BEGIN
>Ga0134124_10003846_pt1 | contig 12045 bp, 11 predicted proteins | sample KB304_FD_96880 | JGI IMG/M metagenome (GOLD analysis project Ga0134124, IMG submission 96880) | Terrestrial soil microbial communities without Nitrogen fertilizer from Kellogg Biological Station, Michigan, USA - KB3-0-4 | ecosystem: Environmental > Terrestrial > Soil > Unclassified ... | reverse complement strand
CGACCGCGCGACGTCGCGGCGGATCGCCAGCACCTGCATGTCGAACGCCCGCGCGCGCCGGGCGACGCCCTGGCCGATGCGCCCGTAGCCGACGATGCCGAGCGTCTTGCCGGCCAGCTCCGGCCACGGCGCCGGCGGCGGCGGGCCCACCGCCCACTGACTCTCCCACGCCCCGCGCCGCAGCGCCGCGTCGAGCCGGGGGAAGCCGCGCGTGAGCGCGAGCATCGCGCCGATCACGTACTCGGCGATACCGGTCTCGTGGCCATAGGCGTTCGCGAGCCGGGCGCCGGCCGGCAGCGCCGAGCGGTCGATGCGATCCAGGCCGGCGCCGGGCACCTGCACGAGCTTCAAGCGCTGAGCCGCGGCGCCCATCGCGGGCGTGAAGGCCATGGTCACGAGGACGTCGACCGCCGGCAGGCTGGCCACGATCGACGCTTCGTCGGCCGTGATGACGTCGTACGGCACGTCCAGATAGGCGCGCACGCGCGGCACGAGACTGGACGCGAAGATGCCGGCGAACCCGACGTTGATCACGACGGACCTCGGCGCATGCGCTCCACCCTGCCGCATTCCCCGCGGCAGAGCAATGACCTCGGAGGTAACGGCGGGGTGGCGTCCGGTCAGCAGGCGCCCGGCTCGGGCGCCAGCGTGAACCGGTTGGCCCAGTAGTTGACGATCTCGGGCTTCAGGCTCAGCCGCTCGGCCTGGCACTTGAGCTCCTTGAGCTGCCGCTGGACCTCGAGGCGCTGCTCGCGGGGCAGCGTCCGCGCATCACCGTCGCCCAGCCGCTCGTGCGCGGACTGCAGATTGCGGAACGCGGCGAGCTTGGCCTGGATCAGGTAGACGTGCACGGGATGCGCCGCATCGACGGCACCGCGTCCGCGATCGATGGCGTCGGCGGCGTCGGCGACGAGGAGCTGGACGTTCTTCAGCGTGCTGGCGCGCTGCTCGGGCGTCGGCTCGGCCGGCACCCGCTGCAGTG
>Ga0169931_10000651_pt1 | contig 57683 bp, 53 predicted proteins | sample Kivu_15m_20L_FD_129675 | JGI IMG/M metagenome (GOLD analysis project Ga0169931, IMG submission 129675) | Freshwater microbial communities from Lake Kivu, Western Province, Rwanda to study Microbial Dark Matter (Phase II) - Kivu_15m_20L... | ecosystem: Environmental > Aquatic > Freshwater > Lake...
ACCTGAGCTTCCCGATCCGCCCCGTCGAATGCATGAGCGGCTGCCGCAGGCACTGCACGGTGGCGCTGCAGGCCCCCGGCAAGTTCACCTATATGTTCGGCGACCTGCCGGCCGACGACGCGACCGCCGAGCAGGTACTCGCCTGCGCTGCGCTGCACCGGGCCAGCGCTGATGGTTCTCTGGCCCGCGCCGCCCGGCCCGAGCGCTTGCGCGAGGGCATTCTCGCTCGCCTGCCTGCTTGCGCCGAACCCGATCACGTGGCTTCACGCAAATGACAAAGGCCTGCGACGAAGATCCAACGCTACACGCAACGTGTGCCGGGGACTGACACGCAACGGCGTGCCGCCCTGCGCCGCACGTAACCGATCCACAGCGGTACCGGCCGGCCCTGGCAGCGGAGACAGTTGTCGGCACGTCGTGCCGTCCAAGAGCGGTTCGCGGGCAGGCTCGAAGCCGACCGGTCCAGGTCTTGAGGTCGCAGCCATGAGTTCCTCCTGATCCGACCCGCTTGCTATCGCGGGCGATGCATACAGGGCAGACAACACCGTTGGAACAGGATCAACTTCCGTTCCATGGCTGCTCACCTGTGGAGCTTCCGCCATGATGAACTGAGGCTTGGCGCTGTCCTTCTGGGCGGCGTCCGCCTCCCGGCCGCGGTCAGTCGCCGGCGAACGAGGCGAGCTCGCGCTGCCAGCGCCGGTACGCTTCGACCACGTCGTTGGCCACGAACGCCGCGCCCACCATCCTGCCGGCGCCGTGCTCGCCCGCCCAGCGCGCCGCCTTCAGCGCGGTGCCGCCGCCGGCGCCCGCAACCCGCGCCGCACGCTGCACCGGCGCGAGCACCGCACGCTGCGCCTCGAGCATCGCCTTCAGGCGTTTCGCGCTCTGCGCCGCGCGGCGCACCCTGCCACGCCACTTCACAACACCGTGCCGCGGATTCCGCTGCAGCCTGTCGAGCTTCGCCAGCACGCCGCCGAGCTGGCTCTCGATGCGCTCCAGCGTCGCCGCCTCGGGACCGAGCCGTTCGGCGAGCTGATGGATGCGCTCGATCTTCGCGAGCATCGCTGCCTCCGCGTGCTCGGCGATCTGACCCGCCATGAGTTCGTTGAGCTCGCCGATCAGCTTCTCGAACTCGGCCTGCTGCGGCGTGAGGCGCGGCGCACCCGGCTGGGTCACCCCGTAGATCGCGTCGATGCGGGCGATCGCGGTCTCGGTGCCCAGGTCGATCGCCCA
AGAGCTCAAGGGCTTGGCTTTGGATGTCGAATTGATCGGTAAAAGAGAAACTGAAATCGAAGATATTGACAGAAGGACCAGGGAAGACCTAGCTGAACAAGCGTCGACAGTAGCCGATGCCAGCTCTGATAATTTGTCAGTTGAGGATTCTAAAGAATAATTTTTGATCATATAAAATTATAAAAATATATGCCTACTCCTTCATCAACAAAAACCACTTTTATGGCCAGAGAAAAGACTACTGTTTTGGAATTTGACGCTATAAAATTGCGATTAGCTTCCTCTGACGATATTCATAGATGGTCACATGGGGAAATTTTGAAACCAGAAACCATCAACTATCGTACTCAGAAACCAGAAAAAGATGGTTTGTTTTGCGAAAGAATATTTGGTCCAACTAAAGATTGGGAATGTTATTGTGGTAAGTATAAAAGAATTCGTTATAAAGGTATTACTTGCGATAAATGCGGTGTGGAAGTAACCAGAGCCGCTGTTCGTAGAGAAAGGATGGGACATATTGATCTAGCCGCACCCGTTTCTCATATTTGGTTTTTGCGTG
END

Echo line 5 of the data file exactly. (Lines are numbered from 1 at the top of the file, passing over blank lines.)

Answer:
AGAGCTCAAGGGCTTGGCTTTGGATGTCGAATTGATCGGTAAAAGAGAAACTGAAATCGAAGATATTGACAGAAGGACCAGGGAAGACCTAGCTGAACAAGCGTCGACAGTAGCCGATGCCAGCTCTGATAATTTGTCAGTTGAGGATTCTAAAGAATAATTTTTGATCATATAAAATTATAAAAATATATGCCTACTCCTTCATCAACAAAAACCACTTTTATGGCCAGAGAAAAGACTACTGTTTTGGAATTTGACGCTATAAAATTGCGATTAGCTTCCTCTGACGATATTCATAGATGGTCACATGGGGAAATTTTGAAACCAGAAACCATCAACTATCGTACTCAGAAACCAGAAAAAGATGGTTTGTTTTGCGAAAGAATATTTGGTCCAACTAAAGATTGGGAATGTTATTGTGGTAAGTATAAAAGAATTCGTTATAAAGGTATTACTTGCGATAAATGCGGTGTGGAAGTAACCAGAGCCGCTGTTCGTAGAGAAAGGATGGGACATATTGATCTAGCCGCACCCGTTTCTCATATTTGGTTTTTGCGTG